Lumberyard
User Guide (Version 1.15)

Adding Touch (Collision) Bending Effects

The touch bending technique simulates a player touching, brushing against, and interacting with vegetation. Use it for bushes, branches, and bigger leaves with stems. To implement touch bending, you use UV layout instancing.

All touch-bendable vegetation uses a collision proxy to define the volume of bending effect. By using a collision volume proxy, touch is detected inside the volume. This volume should be large enough to enclose all branches that are affected by touch bending. The proxy is physicalized using the noCollide Physics setting.

Using UV Layout Instancing

UV instancing for touch bending is a type of bone-and-rope technique. By sharing the same UV space, objects can inherit the joint setup from a "master leaf."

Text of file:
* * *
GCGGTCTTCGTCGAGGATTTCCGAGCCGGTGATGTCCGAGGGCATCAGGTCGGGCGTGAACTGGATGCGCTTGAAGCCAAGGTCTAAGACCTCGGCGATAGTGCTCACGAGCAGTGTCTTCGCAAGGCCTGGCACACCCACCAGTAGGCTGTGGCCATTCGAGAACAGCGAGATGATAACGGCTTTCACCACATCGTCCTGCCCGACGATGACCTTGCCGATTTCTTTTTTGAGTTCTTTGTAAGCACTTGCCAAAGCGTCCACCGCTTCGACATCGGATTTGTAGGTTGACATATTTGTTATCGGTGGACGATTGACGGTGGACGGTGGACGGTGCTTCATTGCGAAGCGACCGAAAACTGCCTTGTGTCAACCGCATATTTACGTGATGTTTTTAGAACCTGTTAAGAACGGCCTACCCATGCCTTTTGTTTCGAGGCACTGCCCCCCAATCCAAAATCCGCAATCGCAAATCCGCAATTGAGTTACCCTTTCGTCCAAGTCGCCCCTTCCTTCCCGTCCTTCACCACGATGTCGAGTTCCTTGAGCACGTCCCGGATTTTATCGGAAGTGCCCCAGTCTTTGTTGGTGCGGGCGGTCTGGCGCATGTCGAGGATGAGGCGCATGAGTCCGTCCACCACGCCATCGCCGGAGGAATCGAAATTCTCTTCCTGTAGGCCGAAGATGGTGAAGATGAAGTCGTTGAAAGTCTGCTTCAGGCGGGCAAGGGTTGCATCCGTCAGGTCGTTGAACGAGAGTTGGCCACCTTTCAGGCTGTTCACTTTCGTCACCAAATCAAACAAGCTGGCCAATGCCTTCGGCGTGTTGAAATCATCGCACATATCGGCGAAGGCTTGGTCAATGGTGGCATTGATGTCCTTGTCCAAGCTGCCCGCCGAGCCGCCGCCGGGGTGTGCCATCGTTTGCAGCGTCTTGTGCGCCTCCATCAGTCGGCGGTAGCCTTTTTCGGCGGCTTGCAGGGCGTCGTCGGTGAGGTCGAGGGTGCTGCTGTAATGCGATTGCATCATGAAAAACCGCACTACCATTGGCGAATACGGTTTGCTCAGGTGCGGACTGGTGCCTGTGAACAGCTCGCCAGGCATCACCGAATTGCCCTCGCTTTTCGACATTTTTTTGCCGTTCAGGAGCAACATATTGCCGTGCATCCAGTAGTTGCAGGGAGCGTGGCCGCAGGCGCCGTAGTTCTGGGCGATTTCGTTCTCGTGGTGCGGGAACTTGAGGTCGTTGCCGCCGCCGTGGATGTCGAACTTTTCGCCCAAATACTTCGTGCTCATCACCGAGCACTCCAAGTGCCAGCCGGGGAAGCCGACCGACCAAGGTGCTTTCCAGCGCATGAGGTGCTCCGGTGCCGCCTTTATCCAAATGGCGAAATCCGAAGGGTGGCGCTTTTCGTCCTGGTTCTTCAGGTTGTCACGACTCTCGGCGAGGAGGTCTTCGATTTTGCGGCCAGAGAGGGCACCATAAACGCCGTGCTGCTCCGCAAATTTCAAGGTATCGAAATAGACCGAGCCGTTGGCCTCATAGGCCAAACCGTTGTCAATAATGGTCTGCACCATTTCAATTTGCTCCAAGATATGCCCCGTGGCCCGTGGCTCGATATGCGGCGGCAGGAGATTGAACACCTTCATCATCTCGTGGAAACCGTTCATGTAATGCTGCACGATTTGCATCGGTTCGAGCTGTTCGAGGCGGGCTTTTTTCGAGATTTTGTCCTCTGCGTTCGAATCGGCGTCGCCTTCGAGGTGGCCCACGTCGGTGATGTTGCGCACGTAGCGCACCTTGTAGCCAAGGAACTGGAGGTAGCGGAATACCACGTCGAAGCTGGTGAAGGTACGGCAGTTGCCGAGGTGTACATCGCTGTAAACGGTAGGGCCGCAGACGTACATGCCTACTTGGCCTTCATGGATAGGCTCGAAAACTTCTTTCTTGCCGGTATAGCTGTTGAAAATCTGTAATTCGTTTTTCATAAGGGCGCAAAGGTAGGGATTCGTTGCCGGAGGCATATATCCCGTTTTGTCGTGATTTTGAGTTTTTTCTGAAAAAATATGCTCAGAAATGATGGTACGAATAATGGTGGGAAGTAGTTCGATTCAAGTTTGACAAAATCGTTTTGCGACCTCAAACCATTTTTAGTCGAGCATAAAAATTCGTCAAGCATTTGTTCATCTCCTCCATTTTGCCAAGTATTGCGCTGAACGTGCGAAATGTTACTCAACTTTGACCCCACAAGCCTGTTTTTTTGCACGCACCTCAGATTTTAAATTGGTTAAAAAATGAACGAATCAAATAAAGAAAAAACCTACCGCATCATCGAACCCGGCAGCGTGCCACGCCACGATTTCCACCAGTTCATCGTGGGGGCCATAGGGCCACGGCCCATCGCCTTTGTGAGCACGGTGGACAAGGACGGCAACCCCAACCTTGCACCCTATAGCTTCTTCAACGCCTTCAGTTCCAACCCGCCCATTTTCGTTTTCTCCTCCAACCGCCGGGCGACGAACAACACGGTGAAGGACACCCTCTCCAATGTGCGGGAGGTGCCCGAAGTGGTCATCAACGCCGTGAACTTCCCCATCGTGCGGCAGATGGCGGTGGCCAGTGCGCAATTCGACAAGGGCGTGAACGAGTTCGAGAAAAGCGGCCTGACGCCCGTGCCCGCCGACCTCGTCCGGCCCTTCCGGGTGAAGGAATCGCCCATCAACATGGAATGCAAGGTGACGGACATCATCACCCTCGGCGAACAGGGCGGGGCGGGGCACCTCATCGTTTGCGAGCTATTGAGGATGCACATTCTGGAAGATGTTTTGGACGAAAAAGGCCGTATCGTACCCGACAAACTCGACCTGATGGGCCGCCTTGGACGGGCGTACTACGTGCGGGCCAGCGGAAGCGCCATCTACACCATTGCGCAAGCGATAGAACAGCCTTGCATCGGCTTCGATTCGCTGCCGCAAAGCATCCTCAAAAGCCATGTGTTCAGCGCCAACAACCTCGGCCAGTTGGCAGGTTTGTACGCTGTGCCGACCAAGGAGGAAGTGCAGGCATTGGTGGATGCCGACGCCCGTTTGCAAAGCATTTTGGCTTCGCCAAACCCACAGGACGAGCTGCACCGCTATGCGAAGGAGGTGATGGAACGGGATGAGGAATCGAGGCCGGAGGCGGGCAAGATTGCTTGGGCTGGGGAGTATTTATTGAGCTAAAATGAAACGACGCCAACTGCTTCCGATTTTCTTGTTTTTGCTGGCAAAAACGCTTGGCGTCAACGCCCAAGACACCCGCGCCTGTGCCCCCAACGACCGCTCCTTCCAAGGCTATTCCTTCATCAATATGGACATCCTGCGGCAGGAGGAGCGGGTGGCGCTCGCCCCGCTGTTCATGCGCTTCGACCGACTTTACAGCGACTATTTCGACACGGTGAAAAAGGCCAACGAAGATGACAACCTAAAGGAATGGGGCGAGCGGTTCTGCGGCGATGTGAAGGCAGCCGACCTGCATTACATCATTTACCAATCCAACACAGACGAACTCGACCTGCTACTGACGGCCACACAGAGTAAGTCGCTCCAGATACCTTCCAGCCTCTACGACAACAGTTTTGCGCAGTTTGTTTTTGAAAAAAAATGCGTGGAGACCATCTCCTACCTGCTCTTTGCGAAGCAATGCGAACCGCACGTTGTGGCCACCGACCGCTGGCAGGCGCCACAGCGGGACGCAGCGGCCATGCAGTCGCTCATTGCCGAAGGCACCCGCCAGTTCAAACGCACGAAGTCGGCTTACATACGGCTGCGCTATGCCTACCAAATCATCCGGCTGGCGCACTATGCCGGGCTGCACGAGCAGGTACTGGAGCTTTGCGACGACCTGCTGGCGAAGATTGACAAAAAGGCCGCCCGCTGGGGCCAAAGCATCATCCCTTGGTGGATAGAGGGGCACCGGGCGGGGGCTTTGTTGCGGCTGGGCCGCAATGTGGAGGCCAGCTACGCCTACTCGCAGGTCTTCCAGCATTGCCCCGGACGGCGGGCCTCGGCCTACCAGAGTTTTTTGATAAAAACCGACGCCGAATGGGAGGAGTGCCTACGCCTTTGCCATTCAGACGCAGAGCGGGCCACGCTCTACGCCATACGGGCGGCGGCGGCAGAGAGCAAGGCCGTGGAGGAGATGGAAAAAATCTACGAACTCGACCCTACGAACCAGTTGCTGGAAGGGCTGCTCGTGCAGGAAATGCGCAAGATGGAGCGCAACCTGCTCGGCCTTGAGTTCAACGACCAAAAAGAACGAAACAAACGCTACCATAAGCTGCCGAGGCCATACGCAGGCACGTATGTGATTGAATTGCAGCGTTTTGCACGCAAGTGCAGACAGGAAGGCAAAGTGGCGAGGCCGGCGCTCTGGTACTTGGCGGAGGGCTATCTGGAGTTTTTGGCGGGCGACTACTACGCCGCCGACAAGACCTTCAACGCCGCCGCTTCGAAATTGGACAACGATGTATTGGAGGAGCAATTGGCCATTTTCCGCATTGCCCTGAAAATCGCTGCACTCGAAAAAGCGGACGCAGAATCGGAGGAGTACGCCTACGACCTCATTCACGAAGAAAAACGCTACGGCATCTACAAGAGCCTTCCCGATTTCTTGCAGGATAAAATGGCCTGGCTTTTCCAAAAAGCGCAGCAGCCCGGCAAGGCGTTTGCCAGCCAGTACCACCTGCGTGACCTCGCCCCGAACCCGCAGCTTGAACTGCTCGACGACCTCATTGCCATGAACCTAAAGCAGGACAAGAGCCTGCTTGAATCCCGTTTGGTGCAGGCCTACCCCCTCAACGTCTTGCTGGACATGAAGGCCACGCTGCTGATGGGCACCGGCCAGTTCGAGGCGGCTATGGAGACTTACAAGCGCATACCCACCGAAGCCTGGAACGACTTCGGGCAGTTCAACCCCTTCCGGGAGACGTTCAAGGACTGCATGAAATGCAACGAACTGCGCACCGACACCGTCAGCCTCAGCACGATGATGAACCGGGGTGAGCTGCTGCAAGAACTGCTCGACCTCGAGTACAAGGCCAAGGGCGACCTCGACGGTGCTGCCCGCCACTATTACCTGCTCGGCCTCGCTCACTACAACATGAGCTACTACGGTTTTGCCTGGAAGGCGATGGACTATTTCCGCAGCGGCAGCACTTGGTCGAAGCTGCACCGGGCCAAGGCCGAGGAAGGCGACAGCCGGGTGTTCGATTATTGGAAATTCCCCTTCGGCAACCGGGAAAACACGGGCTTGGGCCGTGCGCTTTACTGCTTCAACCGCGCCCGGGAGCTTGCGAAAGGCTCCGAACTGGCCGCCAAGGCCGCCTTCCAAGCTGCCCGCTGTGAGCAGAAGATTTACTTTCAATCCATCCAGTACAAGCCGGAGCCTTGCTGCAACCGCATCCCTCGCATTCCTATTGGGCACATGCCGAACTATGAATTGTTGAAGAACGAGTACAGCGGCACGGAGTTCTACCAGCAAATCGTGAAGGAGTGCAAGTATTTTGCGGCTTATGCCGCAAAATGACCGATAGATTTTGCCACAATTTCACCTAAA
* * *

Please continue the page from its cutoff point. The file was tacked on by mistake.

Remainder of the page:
To create UV instances, you duplicate the master leaf of an element or cluster within the same object. You can rotate, translate, scale, and even change an instance's shape simply by moving individual vertices without changing vertex count.

To control where branches and leaves should bend, you place joints (also called helpers or locators) at various positions on a master leaf, including the tip. You must follow a specific naming convention for the joints, such as branch1_1 (first branch, first joint at the base)—Branch1_1 is the base and does not move.

Make sure the joints snap to the same location as the vertex nodes. Lumberyard interpolates between these joints using a rope setup, and weights all other joints automatically.